Talia and Tyler Friedman

Talia Katz Friedman and Tyler Friedman grew up in Teaneck, New Jersey and Shaker Heights, Ohio, respectively. Following his graduation from Duke University School of Law in 2006, Tyler moved to New York City and soon after joined the Friends of Mount Sinai. Now a Senior Associate at the law firm of Sullivan & Cromwell, Tyler has served as Chair of the Friends of Mount Sinai since 2012. Talia earned her BA in History and Art History from New York University and is Vice President and Head of the Department of Client Development at Sotheby’s. She was introduced to the Friends in 2009, when the couple began serving on its advisory board. In March, 2014, Talia gave birth to their daughter, Lillian Eleanor Friedman, at The Mount Sinai Hospital.
 
What originally drew you to the Friends of Mount Sinai program?
Tyler: My involvement dates back to September 11, 2001. On a day of tragedy for our city and country, my sister went into labor and gave birth to a beautiful, healthy baby girl at The Mount Sinai Hospital. The Hospital instantly became an important institution in my life. Upon moving to New York in 2006, I was introduced to the Friends of Mount Sinai (at that time known as the ““Young Friends”) as a way to channel my energy in support of the Hospital. This was a group of young people, then in its infancy, dedicated to supporting Mount Sinai. I introduced Talia to the group in 2009.
 
Talia, not having had a personal Mount Sinai experience to that point, what was your first impression of the Friends of Mount Sinai?
Talia: Since the beginning it was wonderful to see that everyone's perspectives are taken into consideration in directing the group. From allocation of funds to event brainstorming, there is a spirit of inclusion at every level. It’s so refreshing to join a leadership group and know that your voice truly matters.
 
How has Friends of Mount Sinai supported you in “committing more fully” to its cause?
The Friends of Mount Sinai volunteer opportunity is philanthropic and educational—providing access to leading physicians so we can understand their research and the health care system in general: not only what it means to be a patient in a hospital, but we are also afforded the administrative perspective of Health System leadership.
 
Tyler, what does your role as Chair of the group entail?
Tyler: Each member of the Friends of Mount Sinai comes to the group with a unique background and life story, but what we all share in common is a steadfast commitment to the growth of Mount Sinai. As Chair, I am responsible for cultivating the group’s connection to the Health System and ensuring that each member supports Mount Sinai in a way that is meaningful to him or her. As an ambassador for Mount Sinai, I engage as many people as possible to learn about the extraordinary patient care and innovative scientific research that are the cornerstones of the Health System.
 
Why is philanthropically supporting Mount Sinai important to you?
Tyler: The more I have learned over the years about the institution and its deep roots in the community, the more important it has become to me to support Mount Sinai. Mount Sinai is an institution with a global footprint, but also—and just as important—our local hospital, committed to providing my family the highest-quality medical care.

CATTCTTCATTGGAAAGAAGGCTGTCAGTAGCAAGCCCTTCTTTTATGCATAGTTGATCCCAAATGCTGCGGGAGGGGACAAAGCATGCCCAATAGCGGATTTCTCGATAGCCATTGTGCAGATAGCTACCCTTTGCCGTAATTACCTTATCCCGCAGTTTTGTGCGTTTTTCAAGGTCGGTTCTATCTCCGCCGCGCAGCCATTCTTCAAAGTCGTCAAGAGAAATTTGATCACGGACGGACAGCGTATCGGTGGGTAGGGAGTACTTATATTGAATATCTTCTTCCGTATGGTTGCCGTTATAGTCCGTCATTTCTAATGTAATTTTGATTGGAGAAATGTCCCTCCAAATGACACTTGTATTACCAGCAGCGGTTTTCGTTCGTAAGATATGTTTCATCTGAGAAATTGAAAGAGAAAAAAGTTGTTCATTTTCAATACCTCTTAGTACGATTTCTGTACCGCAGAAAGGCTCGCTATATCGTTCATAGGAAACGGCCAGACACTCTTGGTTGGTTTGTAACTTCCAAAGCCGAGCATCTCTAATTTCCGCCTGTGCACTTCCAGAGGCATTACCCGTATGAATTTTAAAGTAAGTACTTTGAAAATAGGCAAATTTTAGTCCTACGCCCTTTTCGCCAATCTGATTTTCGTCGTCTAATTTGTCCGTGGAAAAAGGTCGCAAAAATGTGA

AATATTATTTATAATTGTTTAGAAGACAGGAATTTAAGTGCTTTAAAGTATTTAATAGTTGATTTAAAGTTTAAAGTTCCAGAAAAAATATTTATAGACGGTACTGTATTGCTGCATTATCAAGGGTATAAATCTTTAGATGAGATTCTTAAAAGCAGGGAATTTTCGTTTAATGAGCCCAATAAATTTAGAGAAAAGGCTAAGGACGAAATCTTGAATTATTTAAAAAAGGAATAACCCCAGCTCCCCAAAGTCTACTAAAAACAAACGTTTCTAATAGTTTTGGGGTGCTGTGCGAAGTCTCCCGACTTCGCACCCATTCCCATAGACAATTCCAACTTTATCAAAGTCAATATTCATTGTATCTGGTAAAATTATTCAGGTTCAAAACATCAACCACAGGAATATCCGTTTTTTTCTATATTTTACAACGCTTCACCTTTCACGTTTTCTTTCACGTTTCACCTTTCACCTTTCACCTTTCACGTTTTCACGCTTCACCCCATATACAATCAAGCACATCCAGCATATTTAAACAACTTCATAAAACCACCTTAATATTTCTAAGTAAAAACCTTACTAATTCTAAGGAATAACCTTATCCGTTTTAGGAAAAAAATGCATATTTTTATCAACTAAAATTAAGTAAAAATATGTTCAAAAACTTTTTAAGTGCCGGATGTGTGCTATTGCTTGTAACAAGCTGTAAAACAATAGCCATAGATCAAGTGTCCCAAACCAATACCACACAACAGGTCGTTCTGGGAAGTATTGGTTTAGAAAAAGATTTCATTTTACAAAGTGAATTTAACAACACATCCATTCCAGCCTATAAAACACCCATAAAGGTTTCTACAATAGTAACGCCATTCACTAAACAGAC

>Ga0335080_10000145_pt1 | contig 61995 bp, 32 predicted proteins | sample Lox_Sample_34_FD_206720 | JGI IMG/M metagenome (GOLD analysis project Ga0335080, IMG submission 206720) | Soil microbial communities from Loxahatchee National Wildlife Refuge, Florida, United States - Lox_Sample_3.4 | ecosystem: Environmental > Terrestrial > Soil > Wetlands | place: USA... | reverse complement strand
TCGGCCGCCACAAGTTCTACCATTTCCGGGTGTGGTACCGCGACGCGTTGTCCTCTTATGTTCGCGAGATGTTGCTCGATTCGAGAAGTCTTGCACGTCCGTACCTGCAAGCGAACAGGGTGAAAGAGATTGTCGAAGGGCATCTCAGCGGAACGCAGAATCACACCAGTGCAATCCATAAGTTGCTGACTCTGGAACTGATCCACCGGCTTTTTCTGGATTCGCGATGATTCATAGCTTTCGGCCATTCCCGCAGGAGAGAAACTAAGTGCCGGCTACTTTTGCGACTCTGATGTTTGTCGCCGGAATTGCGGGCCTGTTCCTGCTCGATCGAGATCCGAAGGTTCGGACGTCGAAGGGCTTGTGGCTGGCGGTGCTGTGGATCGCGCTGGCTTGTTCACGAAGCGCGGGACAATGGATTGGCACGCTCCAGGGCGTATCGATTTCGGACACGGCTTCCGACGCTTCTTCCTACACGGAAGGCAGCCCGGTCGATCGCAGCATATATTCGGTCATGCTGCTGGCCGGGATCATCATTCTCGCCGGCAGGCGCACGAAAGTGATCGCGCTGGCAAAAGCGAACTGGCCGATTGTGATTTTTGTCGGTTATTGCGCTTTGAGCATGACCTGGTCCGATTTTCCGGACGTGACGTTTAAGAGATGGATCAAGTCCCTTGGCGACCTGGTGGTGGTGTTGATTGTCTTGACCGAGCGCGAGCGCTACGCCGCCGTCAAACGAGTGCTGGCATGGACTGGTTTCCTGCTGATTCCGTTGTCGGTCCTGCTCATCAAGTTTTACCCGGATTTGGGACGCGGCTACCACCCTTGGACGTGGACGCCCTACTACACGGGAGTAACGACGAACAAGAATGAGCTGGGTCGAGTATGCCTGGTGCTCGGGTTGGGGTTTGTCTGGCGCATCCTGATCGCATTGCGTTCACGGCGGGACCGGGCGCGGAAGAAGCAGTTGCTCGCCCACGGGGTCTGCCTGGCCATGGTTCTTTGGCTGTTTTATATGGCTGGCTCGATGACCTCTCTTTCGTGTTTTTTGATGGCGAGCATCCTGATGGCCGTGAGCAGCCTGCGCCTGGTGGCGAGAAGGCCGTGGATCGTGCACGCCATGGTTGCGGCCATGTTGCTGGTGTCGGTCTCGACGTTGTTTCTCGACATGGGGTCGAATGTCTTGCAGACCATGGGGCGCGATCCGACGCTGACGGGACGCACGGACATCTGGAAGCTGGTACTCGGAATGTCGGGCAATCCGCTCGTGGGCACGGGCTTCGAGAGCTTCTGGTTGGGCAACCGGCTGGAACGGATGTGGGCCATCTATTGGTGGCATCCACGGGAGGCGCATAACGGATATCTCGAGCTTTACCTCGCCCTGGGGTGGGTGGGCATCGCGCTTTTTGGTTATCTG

How has being involved with this group changed your relationship with Mount Sinai?
Talia: In countless ways. To have a front-row seat to all of what Mount Sinai has to offer, and to meet some of its best and brightest along the way, has given me a unique perspective on all that Mount Sinai does for its patients. Mount Sinai is a place where I will always feel at home and in good hands when it comes to my family’s health.
 
What has been your favorite Friends of Mount Sinai event to-date?
Tyler: I think our ”Dinner With a Doctor“ events are the most interesting. Sharing an intimate dinner with one of Mount Sinai’s distinguished researchers or physicians and a handful of Friends—each with a different background—makes for an unforgettably fun evening.
 
Talia: I reflect back to our ”Cocktails and Conversation“ event with Dr. Ross Cagan, a renowned researcher and the Director of Mount Sinai‘s Center for Personalized Cancer Therapeutics, where we learned about innovative approaches to personalized cancer treatment unlike anything I‘d ever heard of. Mount Sinai is at the forefront of this sort of research and hearing from Dr. Cagan in such an intimate setting was something terrific.
 
Why should someone consider becoming involved in young volunteer leadership at Mount Sinai? Tyler: There‘s something important and civic-minded about giving back to an institution that gives so much to the community in which one lives. The volunteer leaders with whom I collaborate at Mount Sinai share the same vision and, as a result, my involvement is very satisfying and rewarding on a personal level.
 
What advice would you give a young professional or young family considering joining a volunteer leadership group? Talia: Get to know where your potential time, energy, and finances will be spent. Also, meet people who are already involved as well as the staff guiding the group. We appreciate that Mount Sinai understands the importance of investing in young leadership and has staff dedicated to the group‘s success. I have friends who are involved in other groups and attend an event once or twice a year but do not feel truly involved. That‘s not us. The Friends of Mount Sinai has real mission and dedicated group of leaders committed to the betterment of the institution.